What to consider
Good lighting is essential in the office so employees can work productively and comfortably. Appropriate lighting can help prevent incidents in the workplace by increasing visibility and safety. When deciding on lighting for a workplace, consider:
- the nature of the work activity
- the tasks or activities performed, how often and for how long these are performed
- the nature of hazards and risks in the workplace
- the work environment
- the amount of light in an area, both natural and artificial light
- the number, type and position of light sources
- changes in natural light during the day
In general, good lighting should allow employees to easily view their work and environment without straining their eyes. However, different activities require different levels and qualities of light.
The visual demands of the work will determine the lighting needs of an area. Activities that do not require a high level of clear vision, for example, walking through a corridor, do not require high levels or quality of light. On the other hand, tasks such as drawing or checking a document for errors involve fine and detailed work and require a moderate to high level of vision and greater levels and a higher quality of light.
If the workplace is a building, employers need to comply with the lighting specifications contained in the National Construction Code, Part F4 Light and Ventilation (Performance Requirements), available on the Australian Building Codes Board website.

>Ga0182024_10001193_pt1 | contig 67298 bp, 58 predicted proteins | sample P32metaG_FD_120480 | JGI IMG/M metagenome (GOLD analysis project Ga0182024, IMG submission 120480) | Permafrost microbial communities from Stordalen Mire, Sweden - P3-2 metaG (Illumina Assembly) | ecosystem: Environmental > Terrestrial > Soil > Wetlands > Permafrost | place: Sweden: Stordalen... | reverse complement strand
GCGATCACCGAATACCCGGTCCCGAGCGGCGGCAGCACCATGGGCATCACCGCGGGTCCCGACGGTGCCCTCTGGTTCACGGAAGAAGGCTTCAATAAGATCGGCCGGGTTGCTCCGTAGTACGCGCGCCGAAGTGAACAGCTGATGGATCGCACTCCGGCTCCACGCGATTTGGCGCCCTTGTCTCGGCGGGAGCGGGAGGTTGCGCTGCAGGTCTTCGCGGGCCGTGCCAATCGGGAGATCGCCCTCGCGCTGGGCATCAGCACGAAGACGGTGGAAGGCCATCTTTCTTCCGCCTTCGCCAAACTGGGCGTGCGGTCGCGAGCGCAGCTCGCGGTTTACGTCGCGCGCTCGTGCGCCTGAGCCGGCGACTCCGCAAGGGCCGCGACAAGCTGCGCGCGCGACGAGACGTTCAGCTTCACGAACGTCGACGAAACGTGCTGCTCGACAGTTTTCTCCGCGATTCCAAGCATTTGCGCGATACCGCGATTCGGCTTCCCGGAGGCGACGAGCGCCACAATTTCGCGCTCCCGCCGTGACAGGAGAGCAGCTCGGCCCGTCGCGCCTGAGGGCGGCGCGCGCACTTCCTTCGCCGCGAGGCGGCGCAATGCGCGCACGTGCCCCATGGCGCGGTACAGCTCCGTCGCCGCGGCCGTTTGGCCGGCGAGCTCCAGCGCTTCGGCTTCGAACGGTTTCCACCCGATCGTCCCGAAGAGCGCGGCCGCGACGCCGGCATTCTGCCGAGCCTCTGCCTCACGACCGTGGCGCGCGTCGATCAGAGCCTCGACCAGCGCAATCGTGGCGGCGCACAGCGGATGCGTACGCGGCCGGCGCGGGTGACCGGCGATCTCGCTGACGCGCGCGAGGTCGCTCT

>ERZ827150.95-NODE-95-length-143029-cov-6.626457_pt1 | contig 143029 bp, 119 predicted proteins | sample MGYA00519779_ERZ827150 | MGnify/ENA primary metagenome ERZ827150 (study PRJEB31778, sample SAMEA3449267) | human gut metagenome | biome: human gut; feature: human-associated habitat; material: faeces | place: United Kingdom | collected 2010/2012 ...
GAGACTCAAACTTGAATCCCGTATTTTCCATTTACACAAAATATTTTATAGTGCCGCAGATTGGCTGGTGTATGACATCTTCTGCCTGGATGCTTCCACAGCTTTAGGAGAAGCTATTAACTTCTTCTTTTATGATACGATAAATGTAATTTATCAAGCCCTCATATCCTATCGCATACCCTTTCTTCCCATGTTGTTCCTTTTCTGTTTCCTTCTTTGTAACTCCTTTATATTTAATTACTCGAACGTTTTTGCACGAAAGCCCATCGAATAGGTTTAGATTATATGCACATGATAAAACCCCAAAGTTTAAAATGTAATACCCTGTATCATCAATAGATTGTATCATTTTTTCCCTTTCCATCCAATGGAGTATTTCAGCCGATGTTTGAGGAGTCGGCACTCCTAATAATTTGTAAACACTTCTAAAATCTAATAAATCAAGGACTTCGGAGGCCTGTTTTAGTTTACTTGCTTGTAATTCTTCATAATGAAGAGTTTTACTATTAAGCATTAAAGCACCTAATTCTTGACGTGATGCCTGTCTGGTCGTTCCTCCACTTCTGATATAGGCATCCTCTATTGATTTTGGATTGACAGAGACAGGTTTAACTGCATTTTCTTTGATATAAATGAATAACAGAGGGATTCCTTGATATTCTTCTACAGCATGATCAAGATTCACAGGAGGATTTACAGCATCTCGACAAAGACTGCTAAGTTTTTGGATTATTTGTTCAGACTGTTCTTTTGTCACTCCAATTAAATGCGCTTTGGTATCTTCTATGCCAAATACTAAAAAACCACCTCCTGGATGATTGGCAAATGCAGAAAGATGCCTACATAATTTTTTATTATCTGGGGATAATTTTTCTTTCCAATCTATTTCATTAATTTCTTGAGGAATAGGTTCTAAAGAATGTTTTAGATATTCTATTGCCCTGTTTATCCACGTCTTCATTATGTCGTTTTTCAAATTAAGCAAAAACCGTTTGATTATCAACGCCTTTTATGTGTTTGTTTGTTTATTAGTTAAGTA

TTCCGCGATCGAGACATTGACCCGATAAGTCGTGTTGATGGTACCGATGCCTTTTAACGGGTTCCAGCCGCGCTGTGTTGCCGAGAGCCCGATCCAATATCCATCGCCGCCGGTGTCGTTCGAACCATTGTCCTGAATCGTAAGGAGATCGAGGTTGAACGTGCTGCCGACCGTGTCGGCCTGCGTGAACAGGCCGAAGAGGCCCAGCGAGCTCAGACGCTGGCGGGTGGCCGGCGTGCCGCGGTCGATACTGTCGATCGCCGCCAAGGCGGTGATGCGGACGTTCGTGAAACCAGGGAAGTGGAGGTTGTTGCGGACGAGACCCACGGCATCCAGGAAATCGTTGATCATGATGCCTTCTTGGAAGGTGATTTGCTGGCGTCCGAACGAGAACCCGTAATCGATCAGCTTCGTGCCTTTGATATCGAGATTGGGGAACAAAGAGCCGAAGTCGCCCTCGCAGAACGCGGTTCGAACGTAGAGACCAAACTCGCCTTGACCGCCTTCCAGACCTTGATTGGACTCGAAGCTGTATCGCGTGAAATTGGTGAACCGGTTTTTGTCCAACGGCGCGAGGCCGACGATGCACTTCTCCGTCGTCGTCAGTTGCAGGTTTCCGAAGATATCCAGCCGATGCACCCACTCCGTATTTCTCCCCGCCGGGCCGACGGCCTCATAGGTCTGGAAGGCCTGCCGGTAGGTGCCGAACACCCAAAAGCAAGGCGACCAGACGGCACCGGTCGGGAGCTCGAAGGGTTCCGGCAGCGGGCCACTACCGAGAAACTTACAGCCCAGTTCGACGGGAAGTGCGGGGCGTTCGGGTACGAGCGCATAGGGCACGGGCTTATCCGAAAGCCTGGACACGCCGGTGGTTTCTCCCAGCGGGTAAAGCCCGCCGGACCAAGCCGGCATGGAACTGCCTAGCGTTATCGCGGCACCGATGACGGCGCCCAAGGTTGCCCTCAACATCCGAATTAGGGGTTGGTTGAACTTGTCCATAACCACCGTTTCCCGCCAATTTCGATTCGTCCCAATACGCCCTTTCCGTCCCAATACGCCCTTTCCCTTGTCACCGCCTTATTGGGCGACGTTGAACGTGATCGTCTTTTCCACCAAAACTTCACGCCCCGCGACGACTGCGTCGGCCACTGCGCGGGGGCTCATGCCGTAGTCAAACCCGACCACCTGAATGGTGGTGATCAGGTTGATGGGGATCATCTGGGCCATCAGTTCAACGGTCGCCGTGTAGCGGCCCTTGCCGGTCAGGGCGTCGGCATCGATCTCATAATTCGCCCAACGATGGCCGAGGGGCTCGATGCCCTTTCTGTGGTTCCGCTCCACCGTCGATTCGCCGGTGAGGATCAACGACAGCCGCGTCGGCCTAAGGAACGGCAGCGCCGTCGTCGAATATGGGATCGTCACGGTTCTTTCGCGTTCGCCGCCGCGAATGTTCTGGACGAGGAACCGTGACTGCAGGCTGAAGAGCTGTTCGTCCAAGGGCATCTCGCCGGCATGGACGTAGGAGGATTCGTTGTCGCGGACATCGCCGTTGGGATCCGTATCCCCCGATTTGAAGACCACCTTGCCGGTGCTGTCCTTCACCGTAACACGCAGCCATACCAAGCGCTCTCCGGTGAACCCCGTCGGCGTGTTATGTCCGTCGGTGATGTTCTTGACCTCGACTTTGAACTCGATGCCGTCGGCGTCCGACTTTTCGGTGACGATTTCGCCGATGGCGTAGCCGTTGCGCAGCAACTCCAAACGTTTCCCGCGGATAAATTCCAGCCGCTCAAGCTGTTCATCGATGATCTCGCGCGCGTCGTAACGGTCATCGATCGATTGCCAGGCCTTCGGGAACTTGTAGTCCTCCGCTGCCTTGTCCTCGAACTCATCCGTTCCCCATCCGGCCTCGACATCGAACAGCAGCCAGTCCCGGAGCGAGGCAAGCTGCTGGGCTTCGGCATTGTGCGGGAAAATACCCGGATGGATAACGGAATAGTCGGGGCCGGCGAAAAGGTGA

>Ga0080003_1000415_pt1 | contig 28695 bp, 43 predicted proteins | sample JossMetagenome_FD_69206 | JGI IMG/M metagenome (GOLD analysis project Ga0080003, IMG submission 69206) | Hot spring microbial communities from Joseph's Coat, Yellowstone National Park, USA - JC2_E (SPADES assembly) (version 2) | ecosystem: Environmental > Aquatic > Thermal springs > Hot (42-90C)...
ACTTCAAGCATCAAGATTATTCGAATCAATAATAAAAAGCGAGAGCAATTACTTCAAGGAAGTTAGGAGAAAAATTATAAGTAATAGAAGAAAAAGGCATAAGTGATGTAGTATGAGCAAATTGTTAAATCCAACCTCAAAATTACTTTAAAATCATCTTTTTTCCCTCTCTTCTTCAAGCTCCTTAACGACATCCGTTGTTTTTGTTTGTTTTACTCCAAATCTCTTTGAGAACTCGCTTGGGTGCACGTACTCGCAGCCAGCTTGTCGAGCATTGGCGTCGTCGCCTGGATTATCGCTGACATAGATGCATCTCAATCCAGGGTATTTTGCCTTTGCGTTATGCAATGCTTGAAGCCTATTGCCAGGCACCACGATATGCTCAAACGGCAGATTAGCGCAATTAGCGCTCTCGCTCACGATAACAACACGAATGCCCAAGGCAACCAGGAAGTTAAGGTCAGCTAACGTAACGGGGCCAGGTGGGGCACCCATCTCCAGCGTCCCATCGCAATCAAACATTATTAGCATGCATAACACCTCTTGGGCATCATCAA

Humans are able to see quite well in a wide range of lighting levels because our eyes can adapt to different lighting conditions. For example, your eyes adapt when you move from a bright room into a relatively dark area. Particular types of tasks have recommended levels of lighting to reduce the demands on your eyes and the need to adapt when changing tasks or viewing fields.
How light is measured
A light meter, also known as a lux meter, can measure the amount of light in an area. The light meter measures the amount of light falling onto a surface, which is known as the illuminance of that surface. Illuminance is measured in lux. The table on this page shows Australian-New Zealand Standards-recommended illuminance for different types of work. The levels for the different types of work areas are approximate. You will find more information about lighting levels in the Australian/New Zealand Standard AS/NZS 1680.1:2006: Interior and Workplace Lighting, Part 1: General Principles and Recommendations.
Australian-New Zealand Standards guidelines for lighting levels